Published February 5, 2021
An anti-racism and health care equity initiative designed to address and mitigate the effects of systemic racism and inequality in health care has been launched by the Department of Surgery in the Jacobs School of Medicine and Biomedical Sciences at UB.
Cornel West, Harvard University professor, bestselling author, political activist and public intellectual, will speak via Zoom at “Beyond the Knife,” the initiative’s first public event, from 4-5 p.m. on Feb. 18.
This event is free and open to the public. Register and submit questions for the question-and-answer session online.
The virtual conference represents the first of what will be an annual lecture series, initially funded by UBMD Surgery, focused on social justice and health care inequity
As part of the kickoff, Mehmet Oz, professor of surgery and television talk show host, recorded this promotional video. A panel discussion featuring Jacobs School students, medical residents and faculty, who also are members of UBMD Surgery, will follow the lecture. Additional information is available on the Department of Surgery website.
“The UB Department of Surgery is committed to sustained action toward a more diverse and equitable world,” says Steven D. Schwaitzberg, professor and chair of surgery and president of UBMD Surgery. “Inviting Dr. West — the preeminent voice on this topic for 40 years — is a demonstration of the seriousness with which we approach this task. Creating an annual endowed lectureship, paired with a slate of robust new initiatives, is a demonstration of our long-term commitment. This is our collective responsibility as physicians and surgeons in the 21st century. I have every confidence that, working together, we can create real and lasting change.”
James “Butch” Rosser Jr., a renowned general surgeon and author, will serve as master of ceremonies and moderate the question-and-answer session. Rosser, an activist and thought leader on racial dynamics in medicine, is working with the Department of Surgery to launch this effort.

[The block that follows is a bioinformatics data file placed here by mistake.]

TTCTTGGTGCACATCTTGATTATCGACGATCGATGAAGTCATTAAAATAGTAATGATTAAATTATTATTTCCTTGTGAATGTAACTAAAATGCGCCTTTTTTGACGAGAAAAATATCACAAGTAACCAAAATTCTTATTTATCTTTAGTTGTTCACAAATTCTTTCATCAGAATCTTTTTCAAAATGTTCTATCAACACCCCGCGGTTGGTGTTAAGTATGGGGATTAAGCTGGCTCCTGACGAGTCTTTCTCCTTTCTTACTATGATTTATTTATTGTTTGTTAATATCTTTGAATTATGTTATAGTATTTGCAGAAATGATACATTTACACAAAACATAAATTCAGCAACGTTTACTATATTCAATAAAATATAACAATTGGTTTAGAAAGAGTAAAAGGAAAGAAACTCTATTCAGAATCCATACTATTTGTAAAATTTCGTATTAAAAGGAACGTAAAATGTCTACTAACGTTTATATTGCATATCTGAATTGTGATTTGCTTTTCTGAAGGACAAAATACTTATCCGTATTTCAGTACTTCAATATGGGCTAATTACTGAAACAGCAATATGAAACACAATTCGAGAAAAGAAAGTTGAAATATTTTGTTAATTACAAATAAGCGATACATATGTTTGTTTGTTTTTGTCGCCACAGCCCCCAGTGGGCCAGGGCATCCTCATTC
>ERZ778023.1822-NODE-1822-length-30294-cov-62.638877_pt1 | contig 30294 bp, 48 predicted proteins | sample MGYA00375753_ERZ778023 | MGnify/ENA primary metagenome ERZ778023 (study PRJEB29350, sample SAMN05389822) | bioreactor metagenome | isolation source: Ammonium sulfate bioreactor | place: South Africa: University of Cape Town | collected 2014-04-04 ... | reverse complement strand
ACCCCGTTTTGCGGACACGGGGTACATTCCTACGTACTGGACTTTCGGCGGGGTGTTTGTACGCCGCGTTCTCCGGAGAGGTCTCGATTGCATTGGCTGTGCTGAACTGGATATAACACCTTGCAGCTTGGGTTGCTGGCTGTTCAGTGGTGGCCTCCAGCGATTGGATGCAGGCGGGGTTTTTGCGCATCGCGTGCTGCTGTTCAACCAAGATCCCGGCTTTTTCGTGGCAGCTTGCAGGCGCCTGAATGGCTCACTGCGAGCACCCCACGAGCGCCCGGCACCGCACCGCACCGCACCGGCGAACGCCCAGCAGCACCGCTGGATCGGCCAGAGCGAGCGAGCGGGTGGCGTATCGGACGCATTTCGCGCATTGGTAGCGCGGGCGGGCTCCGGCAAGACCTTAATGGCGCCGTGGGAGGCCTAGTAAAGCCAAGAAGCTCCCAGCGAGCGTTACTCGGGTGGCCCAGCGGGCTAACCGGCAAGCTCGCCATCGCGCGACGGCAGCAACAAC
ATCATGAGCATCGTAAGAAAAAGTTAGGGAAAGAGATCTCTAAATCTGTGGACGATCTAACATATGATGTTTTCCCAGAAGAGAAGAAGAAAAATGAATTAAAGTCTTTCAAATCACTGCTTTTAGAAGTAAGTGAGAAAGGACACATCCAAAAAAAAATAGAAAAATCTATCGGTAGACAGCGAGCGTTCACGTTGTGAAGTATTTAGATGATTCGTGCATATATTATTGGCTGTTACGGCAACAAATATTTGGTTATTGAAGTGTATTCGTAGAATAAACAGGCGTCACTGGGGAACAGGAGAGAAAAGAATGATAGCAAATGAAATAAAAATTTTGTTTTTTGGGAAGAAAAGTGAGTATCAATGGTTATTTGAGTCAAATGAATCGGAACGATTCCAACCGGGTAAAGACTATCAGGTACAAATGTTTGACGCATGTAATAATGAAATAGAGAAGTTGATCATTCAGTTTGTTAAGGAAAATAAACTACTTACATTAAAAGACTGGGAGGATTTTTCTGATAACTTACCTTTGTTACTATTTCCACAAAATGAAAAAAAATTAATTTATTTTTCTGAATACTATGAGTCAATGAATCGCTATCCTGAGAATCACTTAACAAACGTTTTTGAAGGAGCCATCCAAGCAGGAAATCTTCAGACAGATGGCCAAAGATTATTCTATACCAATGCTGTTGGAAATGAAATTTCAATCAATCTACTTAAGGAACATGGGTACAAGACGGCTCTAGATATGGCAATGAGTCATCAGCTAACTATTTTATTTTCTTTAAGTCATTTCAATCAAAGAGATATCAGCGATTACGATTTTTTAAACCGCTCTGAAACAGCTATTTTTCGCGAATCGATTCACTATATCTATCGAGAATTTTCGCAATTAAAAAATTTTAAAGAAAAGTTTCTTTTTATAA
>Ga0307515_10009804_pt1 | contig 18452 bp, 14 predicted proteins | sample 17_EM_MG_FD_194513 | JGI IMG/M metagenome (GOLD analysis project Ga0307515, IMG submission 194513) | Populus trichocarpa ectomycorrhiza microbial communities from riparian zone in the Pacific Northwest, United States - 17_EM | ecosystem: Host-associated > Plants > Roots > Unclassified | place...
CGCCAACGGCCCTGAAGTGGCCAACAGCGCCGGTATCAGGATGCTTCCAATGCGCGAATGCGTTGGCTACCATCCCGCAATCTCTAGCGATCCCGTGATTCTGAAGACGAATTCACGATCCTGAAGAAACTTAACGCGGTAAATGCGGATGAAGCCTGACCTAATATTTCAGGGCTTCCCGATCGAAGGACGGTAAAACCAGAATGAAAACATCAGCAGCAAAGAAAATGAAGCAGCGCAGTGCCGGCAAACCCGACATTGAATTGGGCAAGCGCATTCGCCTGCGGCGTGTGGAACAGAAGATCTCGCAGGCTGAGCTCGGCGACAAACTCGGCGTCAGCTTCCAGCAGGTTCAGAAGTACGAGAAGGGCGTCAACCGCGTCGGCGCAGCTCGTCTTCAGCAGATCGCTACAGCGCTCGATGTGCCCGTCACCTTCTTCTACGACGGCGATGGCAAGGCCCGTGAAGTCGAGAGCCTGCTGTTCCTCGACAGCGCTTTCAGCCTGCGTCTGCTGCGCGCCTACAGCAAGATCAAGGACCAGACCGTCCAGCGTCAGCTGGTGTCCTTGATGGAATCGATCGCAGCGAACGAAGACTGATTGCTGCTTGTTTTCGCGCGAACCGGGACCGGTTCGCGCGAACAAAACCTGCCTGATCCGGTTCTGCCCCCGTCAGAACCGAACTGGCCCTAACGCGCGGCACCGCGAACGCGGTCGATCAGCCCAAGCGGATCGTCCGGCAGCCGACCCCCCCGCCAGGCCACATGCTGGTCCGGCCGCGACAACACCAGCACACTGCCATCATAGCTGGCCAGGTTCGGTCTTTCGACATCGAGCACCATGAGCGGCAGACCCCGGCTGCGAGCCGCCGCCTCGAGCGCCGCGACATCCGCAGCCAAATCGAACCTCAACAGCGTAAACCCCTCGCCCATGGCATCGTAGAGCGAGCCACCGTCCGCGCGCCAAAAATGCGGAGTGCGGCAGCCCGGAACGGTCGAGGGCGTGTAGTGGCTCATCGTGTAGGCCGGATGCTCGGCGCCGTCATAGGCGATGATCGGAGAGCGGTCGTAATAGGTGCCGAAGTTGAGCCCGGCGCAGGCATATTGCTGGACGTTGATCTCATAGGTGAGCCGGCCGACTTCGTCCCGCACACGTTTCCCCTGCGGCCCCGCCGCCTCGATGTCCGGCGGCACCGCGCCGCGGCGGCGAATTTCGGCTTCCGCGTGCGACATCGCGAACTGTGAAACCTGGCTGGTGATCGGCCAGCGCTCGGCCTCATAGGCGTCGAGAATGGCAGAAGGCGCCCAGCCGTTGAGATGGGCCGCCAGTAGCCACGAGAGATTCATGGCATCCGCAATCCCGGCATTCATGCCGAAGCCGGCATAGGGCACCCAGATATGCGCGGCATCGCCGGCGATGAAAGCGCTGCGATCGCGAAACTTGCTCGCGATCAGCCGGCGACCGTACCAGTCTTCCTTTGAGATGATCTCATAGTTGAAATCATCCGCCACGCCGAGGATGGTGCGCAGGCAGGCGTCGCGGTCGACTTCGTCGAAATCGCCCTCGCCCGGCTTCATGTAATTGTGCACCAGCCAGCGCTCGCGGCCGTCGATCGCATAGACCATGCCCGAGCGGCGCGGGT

“We, as health care professionals, must not bury our heads in the sand in the aftermath of George Floyd’s death,” Rosser says. “The public must know that we are one of them and we are ready to do our part. This is urgent work: to address the monumental issues before us and map out specific actions to move the national conversation forward.”
Schwaitzberg adds that COVID-19 has stretched the health care system to the brink while illuminating entrenched inequities that determine health status on the basis of neighborhood and skin color.
“With African Americans and Hispanics suffering and dying of COVID-19 at a disproportionate rate, and given the underrepresentation of people of color in surgery, this initiative seeks to comprehensively address these issues and mitigate the effects of systemic racism and inequality in our own community and beyond,” he says.
“Our department prides itself on its expert faculty, working every day to provide the best in patient care and cultivate today’s residents into future leaders in surgery,” he continues. “We aim to bring surgery to a new level. Every aspect of our mission — patient care, research and education — must be grounded in an understanding of health care disparities and the effects of institutional racism.
“We call on all medical schools to determine their strategy and contribution. It is long past time for all departments of surgery to reflect on what measures need to be taken and to get to work.”
Schwaitzberg says the department’s programmatic response to racism and health care inequity is already underway and includes:
More information about the Department of Surgery’s diversity and inclusion initiative is available online.